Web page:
The Wayside Inn Foundation
September 3, 2019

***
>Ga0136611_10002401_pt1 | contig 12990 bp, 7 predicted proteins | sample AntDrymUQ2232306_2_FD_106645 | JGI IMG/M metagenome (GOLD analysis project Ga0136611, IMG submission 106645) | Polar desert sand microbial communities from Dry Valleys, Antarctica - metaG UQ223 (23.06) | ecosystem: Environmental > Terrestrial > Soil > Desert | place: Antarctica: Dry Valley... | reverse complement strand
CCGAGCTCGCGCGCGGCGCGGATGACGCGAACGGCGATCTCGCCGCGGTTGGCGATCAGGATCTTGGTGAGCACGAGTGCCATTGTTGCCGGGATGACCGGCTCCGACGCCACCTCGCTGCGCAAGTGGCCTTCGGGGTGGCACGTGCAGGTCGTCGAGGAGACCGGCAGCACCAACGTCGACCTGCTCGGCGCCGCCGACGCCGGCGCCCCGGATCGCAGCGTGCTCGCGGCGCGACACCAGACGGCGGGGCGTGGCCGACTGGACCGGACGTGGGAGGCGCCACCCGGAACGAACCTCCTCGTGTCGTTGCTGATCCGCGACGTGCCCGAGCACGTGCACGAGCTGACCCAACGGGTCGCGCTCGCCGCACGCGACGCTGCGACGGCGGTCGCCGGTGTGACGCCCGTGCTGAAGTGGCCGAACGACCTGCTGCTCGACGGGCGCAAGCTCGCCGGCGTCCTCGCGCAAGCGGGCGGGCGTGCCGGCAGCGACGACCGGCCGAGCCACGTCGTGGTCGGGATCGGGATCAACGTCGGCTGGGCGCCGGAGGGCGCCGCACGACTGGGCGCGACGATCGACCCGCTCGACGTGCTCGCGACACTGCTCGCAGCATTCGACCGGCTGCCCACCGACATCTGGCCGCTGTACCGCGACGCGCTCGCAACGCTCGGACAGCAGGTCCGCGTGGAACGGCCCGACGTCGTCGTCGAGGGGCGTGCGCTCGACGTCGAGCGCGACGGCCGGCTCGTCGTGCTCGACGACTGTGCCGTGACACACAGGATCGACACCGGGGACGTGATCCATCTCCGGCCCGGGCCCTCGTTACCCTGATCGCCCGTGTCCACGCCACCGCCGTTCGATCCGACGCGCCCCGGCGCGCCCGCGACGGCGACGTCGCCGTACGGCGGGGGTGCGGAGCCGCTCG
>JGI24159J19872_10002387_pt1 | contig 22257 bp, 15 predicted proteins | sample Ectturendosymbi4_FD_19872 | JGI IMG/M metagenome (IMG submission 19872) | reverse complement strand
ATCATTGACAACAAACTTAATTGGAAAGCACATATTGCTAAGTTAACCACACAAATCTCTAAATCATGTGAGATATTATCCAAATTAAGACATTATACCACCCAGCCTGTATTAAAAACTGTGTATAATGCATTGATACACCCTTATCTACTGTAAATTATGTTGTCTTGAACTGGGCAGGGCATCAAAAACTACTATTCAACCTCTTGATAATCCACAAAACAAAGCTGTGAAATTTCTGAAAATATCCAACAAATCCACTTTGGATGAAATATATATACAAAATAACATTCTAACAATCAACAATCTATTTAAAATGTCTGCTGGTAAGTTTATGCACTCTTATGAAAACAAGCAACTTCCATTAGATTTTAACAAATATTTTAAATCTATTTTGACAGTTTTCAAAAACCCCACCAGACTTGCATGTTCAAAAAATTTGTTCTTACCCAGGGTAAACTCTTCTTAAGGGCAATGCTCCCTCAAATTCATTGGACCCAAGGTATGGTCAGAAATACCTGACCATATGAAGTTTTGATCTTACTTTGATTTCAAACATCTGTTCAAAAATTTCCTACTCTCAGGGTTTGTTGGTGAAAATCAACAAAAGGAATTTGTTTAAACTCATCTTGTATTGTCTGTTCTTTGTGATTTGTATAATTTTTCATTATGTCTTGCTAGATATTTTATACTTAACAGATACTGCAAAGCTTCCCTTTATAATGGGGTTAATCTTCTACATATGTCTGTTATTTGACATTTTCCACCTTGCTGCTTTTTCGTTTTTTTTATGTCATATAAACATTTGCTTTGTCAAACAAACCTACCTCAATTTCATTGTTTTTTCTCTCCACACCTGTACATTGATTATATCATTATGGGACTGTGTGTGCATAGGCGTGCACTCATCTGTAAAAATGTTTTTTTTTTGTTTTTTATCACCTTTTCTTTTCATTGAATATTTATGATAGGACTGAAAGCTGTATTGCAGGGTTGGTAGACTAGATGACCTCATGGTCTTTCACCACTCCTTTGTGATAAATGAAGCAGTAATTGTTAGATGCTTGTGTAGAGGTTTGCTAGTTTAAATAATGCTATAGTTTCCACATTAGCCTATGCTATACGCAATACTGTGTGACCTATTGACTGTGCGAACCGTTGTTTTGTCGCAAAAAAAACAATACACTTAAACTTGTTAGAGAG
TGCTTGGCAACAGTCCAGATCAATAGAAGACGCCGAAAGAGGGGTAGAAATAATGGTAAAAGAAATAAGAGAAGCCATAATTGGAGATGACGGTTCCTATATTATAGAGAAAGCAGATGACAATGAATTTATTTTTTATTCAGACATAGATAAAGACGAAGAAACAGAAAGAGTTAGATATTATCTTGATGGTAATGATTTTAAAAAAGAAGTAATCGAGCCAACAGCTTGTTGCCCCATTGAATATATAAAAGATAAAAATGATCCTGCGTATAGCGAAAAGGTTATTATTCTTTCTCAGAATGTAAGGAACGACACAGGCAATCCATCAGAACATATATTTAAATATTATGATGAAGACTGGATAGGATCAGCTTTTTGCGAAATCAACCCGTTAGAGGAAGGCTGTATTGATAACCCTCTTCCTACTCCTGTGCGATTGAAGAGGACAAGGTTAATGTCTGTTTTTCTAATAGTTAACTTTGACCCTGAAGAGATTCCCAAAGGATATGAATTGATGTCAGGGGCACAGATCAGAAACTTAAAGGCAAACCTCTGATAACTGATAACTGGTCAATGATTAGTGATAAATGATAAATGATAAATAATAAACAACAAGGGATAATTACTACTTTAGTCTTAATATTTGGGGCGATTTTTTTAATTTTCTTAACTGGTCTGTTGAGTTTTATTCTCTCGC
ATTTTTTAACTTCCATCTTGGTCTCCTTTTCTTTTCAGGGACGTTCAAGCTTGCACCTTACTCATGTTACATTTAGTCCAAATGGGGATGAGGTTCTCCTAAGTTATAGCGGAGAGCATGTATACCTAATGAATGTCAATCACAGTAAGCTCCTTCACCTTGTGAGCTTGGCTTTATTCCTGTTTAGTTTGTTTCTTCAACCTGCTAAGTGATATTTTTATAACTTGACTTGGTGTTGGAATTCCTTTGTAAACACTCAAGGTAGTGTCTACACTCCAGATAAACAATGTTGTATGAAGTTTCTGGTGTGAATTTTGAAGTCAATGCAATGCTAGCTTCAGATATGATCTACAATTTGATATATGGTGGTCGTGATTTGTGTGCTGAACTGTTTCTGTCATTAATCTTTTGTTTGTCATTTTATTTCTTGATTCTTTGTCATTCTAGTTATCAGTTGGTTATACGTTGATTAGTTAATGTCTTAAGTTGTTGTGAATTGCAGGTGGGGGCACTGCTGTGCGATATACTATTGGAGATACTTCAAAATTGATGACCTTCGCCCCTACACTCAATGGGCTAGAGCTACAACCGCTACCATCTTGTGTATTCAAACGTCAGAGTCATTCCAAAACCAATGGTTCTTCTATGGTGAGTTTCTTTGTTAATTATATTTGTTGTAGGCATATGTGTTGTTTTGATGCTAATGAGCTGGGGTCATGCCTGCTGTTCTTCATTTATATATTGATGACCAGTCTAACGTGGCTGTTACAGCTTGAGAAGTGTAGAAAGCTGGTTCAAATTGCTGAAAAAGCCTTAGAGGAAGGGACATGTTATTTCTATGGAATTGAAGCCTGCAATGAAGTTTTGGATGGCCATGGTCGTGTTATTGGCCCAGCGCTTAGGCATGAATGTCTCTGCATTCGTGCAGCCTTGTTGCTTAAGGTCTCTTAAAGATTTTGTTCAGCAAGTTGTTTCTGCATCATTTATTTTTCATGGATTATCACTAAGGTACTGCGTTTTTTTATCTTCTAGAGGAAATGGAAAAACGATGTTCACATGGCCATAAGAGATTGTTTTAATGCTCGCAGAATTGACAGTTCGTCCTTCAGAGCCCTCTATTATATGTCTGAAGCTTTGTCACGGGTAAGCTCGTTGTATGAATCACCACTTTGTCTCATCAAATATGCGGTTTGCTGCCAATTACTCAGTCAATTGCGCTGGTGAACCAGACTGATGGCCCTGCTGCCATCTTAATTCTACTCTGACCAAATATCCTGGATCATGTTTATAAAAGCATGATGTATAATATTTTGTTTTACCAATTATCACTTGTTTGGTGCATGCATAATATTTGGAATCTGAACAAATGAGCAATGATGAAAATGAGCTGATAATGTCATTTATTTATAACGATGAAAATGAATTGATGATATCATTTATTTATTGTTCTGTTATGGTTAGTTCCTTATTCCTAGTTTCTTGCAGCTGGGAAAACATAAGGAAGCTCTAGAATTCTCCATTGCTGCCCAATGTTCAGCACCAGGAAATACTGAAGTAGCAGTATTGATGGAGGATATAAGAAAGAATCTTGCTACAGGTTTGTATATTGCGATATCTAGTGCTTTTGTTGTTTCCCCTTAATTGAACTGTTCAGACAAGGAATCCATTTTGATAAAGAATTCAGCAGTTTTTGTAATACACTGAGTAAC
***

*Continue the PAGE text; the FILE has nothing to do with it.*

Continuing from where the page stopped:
The Wayside Inn of Sudbury, MA, announced today it is adopting a new name of “The Wayside Inn Foundation” as part of a broader set of initiatives to fortify its identity as not just a landmark historic inn, but a nonprofit organization entrusted with the preservation of over 100 acres and 9 historic buildings, including its crown jewel, Longfellow’s Wayside Inn. “As the result of a grant from the Sudbury Foundation last year, we worked closely with a consultant to develop a new strategic plan, a process that required us to do some significant soul searching to understand how we are perceived with respect to our identity and mission,” said Gary Christelis, President of the Board of Trustees of The Wayside Inn, an all-volunteer board of 10 area residents. “It was clear that most people, including many of our guests, did not realize two critical facts -- that we are a nonprofit organization, and that The Wayside Inn organization is much more than just the Wayside Inn restaurant and event venue. Our mission is so much broader, and our name needs to communicate that,” he said. Henry Ford, the American industrialist, purchased the Inn in 1923, along with almost 3,000 acres in Framingham, Marlborough and Sudbury as part of his vision of establishing a “living colonial museum village.” In 1944, before Ford died, the Inn, as well as other buildings on the site (which include the Martha Mary chapel, the Grist Mill, and the Redstone Schoolhouse), along with several hundred acres, were transferred to the nonprofit organization to preserve the site for posterity, but also to promote scientific, educational and charitable activities. In addition to the new name, the board also recently approved a revised mission statement for the organization to emphasize its mission “to promote early American humanities and culture through hospitality, lodging, education, programming, and events.” “Until now, the lack of a name that communicated our nonprofit identity has proven problematic for raising awareness and support of our broad nonprofit mission,” Christelis said. “When we fundraise, it has been frustrating to hear people, including longstanding local residents, ask ‘why is a restaurant raising money’ or ‘I thought the town owns the site.’ We want people to enjoy our beautiful buildings and property, but also know that none of our buildings or property are maintained by the town, and that they are owned, maintained and operated by a nonprofit organization, which is increasingly in need of public support.” Shervin Hawley, a Wayside Inn trustee and customer experience professional, worked with the board to develop the new brand identities (including logos and taglines) and marketing strategies that will be rolled out in the next few months to re-align public perceptions of the organization. The inn itself will continue to operate and be known as “Longfellow’s Wayside Inn” which will also get some refreshed branding as part of new broader initiatives. The building, originally known as How’s Tavern, dates back to 1716 and has been known as Longfellow’s Wayside Inn since it was made famous by Henry Wadsworth Longfellow as inspiration for his 1863 epic literary work, “Tales of a Wayside Inn.” It is believed to be the oldest operating inn in the United States. The Inn was designated a Massachusetts Landmark in 1970, and the Wayside Inn Historic District, the area around the Inn, was listed on the National Register of Historic Places in 1973. Steve Pickford, the 11th in a privileged line of innkeepers and general manager of the operations, is working closely with the board to implement the new branding. “We need to cover the expenses of operating a more than 300 year old inn and restaurant, conduct nonprofit programming, maintain historic objects and archives, plus care for 9 aging and historic buildings and over 100 acres, all with only our hospitality revenue and limited donor support,” Pickford said. “We want people to think of us as more than an incredible historic inn with great hospitality operations. This new branding will enable us to raise awareness of our nonprofit status and extensive property and mission.” The Wayside Inn Foundation will begin promoting its new branding and mission statement immediately. In addition, Christelis noted, the organization will be refreshing its educational and cultural programming, amplifying its development work, and increasing its visibility as a nonprofit entity in the community. “We have a lot of exciting initiatives underway to fulfill our broader mission…. stay tuned,” Christelis added.
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